Neolithic Age

History of Finland between 4000 BC - 1501 BC

Around 5300 BCE, - probably - pottery was present in Finland. The earliest samples belong to the Comb Ceramic Cultures, known for their distinctive decorating patterns. This marks the beginning of the neolithic period for Finland, although the subsistence was still based on hunting and fishing. Extensive networks of exchange existed across Finland and Northeastern Europe during the 5th millennium BCE. For example, flint from Scandinavia and Valdai Hills, amber from Scandinavia and the Baltic region and slate from Scandinavia and Lake Onega found their ways into the Finnish archeological sites undes excavatons today and asbestos and soap stone from e.g. the area of Saimaa spread outside of Finland. Rock paintings - apparently related to shamanistic and totemistic belief systems - have been found, especially in Eastern Finland, e.g. Astuvansalmi.

From 3200 BCE onwards, either immigrants or a strong cultural influence from south of the Gulf of Finland settled in Southwestern Finland. This culture was a part of the European Battle Axe cultures, which have often been associated with the movement of the Indo-European speakers. The Battle-Axe - or Cord Ceramic - culture seems to have practiced agriculture and animal husbandry outside of Finland, but the earliest confirmed traces of agriculture in Finland date later, approximately to the 2nd millennium BCE. Further inland, the societies retained their hunting-gathering lifestyles for the time being. The Battle axe and the Comb Ceramic cultures merged, giving rise to the Kiukainen culture which existed between 2300 BCE and 1500 BCE, featuring fundamentally a comb ceramic tradition with cord ceramic characteristics.

Reference: Wikipedia

Popular sites founded between 4000 BC and 1501 BC in Finland

Värikallio Rock Paintings

The Hossa Värikallio rock paintings are amongst the largest prehistoric rock paintings in Finland. The pictures on the rock wall rising from Lake Somerjärvi were painted in the Stone Age, i.e. about 3,500 - 4,500 years ago.Paintings were painted from a boat or when standing on the ice of the lake. On the surface of the rock wall there are 61 separate figures depicting scenes of hunting and shamanic rituals. The ...
Founded: 3000-100 B.C | Location: Suomussalmi, Finland

Stone Age Ruin of Kastelli

So-called Jätinkirkko (“the giant’s church”) of Kastelli is a rectangular stone rampart measuring 36 x 62 meters. It dates back to the Stone Age and is one of the most significant ancient structures in Finland. The fort was probably built between 2700-2200 B.C like most of the stone constructions in northern Botnia.The structure is located at top of the hill. The rampart, which is two meters high in ...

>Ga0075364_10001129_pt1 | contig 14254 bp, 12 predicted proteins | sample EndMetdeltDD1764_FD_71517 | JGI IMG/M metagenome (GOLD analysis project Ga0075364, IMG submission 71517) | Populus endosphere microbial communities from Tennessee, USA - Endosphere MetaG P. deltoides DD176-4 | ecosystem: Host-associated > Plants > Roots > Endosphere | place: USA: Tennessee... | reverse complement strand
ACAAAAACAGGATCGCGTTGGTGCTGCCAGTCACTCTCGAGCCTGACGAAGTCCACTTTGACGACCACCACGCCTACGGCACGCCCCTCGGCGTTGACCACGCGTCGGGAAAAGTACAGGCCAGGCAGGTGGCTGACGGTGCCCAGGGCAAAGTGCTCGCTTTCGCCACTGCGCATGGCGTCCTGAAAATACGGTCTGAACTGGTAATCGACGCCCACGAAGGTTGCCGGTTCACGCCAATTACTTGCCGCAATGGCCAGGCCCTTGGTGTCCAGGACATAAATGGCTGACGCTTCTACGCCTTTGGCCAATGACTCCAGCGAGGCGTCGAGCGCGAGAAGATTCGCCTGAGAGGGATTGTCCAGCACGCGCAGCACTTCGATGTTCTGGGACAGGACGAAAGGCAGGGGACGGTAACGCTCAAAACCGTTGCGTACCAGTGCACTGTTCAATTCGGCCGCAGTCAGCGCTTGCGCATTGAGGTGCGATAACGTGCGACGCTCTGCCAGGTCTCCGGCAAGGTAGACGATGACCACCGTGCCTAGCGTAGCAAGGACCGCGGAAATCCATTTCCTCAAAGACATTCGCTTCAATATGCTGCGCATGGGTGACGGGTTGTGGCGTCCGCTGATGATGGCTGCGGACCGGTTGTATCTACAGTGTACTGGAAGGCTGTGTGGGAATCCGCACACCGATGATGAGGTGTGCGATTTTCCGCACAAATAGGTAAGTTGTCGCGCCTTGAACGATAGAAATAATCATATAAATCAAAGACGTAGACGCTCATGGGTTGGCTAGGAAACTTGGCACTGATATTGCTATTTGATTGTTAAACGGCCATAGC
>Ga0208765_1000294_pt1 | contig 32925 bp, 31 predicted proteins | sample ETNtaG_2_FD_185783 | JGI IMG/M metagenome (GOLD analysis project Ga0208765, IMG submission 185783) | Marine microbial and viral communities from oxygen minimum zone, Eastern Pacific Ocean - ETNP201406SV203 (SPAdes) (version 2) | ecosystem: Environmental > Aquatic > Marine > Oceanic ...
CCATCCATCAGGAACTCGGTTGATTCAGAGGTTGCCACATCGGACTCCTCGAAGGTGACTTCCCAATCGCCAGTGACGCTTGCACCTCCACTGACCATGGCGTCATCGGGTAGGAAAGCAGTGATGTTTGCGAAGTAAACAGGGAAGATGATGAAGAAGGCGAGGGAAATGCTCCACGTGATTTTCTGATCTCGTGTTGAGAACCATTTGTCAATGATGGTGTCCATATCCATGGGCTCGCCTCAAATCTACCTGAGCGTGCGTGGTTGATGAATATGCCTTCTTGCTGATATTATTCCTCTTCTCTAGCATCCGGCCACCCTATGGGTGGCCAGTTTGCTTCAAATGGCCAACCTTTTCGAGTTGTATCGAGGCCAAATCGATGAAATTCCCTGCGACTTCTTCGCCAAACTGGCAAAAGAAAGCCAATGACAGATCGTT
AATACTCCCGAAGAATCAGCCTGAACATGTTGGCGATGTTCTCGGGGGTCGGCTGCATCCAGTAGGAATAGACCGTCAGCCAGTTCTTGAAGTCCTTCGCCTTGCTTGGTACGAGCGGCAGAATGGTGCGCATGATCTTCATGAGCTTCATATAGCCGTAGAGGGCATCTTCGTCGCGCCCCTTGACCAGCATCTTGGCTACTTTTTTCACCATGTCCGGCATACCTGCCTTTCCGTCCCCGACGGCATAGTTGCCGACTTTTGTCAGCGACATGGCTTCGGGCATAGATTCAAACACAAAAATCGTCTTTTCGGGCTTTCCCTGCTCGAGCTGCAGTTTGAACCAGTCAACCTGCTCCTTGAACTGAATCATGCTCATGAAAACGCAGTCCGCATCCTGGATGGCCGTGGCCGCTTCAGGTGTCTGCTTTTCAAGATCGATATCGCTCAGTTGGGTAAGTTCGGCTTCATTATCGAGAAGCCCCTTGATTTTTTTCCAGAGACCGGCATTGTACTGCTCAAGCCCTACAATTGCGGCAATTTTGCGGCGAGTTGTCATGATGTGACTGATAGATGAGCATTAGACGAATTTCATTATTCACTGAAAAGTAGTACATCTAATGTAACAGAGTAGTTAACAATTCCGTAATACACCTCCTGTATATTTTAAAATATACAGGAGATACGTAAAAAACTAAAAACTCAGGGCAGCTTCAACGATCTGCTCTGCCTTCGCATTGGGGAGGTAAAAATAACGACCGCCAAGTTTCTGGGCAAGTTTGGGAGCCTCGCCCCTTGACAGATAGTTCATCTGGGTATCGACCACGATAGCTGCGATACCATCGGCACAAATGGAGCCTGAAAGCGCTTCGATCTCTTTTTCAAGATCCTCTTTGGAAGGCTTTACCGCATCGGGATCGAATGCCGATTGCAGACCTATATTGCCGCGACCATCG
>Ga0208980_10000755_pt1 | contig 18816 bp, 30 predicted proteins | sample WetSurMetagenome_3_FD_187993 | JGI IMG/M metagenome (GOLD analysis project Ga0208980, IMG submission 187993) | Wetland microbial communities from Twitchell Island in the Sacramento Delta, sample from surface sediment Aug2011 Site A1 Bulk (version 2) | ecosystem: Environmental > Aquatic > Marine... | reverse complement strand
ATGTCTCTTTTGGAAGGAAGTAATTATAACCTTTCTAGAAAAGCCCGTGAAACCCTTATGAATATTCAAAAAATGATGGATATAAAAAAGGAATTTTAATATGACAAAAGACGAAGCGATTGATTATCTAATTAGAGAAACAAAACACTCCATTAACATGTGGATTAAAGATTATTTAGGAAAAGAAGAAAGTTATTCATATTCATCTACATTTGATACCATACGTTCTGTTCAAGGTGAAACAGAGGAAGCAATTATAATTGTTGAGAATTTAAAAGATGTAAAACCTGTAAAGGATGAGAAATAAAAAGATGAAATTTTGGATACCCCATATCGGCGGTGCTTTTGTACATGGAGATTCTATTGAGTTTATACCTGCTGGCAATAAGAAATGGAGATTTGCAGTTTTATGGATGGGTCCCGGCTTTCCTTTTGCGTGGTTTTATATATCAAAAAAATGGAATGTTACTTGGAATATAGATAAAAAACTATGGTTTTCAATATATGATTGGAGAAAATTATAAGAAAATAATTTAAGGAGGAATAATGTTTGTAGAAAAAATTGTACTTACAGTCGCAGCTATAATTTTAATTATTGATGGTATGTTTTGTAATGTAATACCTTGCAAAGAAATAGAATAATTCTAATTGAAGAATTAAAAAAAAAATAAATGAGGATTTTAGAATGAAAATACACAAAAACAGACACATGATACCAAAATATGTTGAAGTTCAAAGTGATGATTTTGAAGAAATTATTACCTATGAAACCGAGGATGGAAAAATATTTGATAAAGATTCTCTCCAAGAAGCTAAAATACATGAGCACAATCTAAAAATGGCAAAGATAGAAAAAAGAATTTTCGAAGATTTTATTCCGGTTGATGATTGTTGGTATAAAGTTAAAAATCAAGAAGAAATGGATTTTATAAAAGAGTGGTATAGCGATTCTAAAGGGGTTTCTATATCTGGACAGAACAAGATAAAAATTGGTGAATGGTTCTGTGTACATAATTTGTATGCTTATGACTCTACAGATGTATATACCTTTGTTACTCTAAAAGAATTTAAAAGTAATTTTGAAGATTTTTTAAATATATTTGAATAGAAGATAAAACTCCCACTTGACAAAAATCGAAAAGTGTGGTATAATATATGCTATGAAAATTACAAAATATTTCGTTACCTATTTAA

Founded: 2700-2200 B.C. | Location: Raahe, Finland

Astuvansalmi Rock Paintings

The 65 rock paintings of Astuvansalmi are the largest found in the whole of Scandinavia. The oldest paintings are made 3000 - 2500 BC. They are located at the highest level (about 11 metres). The water level changed very fast about 2,5 metres with the landslide of Vuoksi. Later on the level slowly went down 8 metres to its present level. All the later paintings have been made from boats during the different historical wat ...
Founded: 3000 - 2500 BC | Location: Ristiina, Finland

Featured Historic Landmarks, Sites & Buildings

Historic Site of the week

Hochosterwitz Castle

Hochosterwitz Castle is considered to be one of Austria's most impressive medieval castles. The rock castle is one of the state's landmarks and a major tourist attraction.

The site was first mentioned in an 860 deed issued by King Louis the German of East Francia, donating several of his properties in the former Principality of Carantania to the Archdiocese of Salzburg. In the 11th century Archbishop Gebhard of Salzburg ceded the castle to the Dukes of Carinthia from the noble House of Sponheim in return for their support during the Investiture Controversy. The Sponheim dukes bestowed the fiefdom upon the family of Osterwitz, who held the hereditary office of the cup-bearer in 1209.

In the 15th century, the last Carinthian cup-bearer, Georg of Osterwitz was captured in a Turkish invasion and died in 1476 in prison without leaving descendants. So after four centuries, on 30 May 1478, the possession of the castle reverted to Emperor Frederick III of Habsburg.

Over the next 30 years, the castle was badly damaged by numerous Turkish campaigns. On 5 October 1509, Emperor Maximilian I handed the castle as a pledge to Matthäus Lang von Wellenburg, then Bishop of Gurk. Bishop Lang undertook a substantial renovation project for the damaged castle.

About 1541, German king Ferdinand I of Habsburg bestowed Hochosterwitz upon the Carinthian governor Christof Khevenhüller. In 1571, Baron George Khevenhüller acquired the citadel by purchase. He fortified to deal with the threat of Turkish invasions of the region, building an armory and 14 gates between 1570 and 1586. Such massive fortification is considered unique in citadel construction.

Since the 16th century, no major changes have been made to Hochosterwitz. It has also remained in the possession of the Khevenhüller family as requested by the original builder, George Khevenhüller. A marble plaque dating from 1576 in the castle yard documents this request.

A specific feature is the access way to the castle passing through a total of 14 gates, which are particularly prominent owing to the castle's situation in the landscape. Tourists are allowed to walk the 620-metre long pathway through the gates up to the castle; each gate has a diagram of the defense mechanism used to seal that particular gate. The castle rooms hold a collection of prehistoric artifacts, paintings, weapons, and armor, including one set of armor 2.4 metres tall, once worn by Burghauptmann Schenk.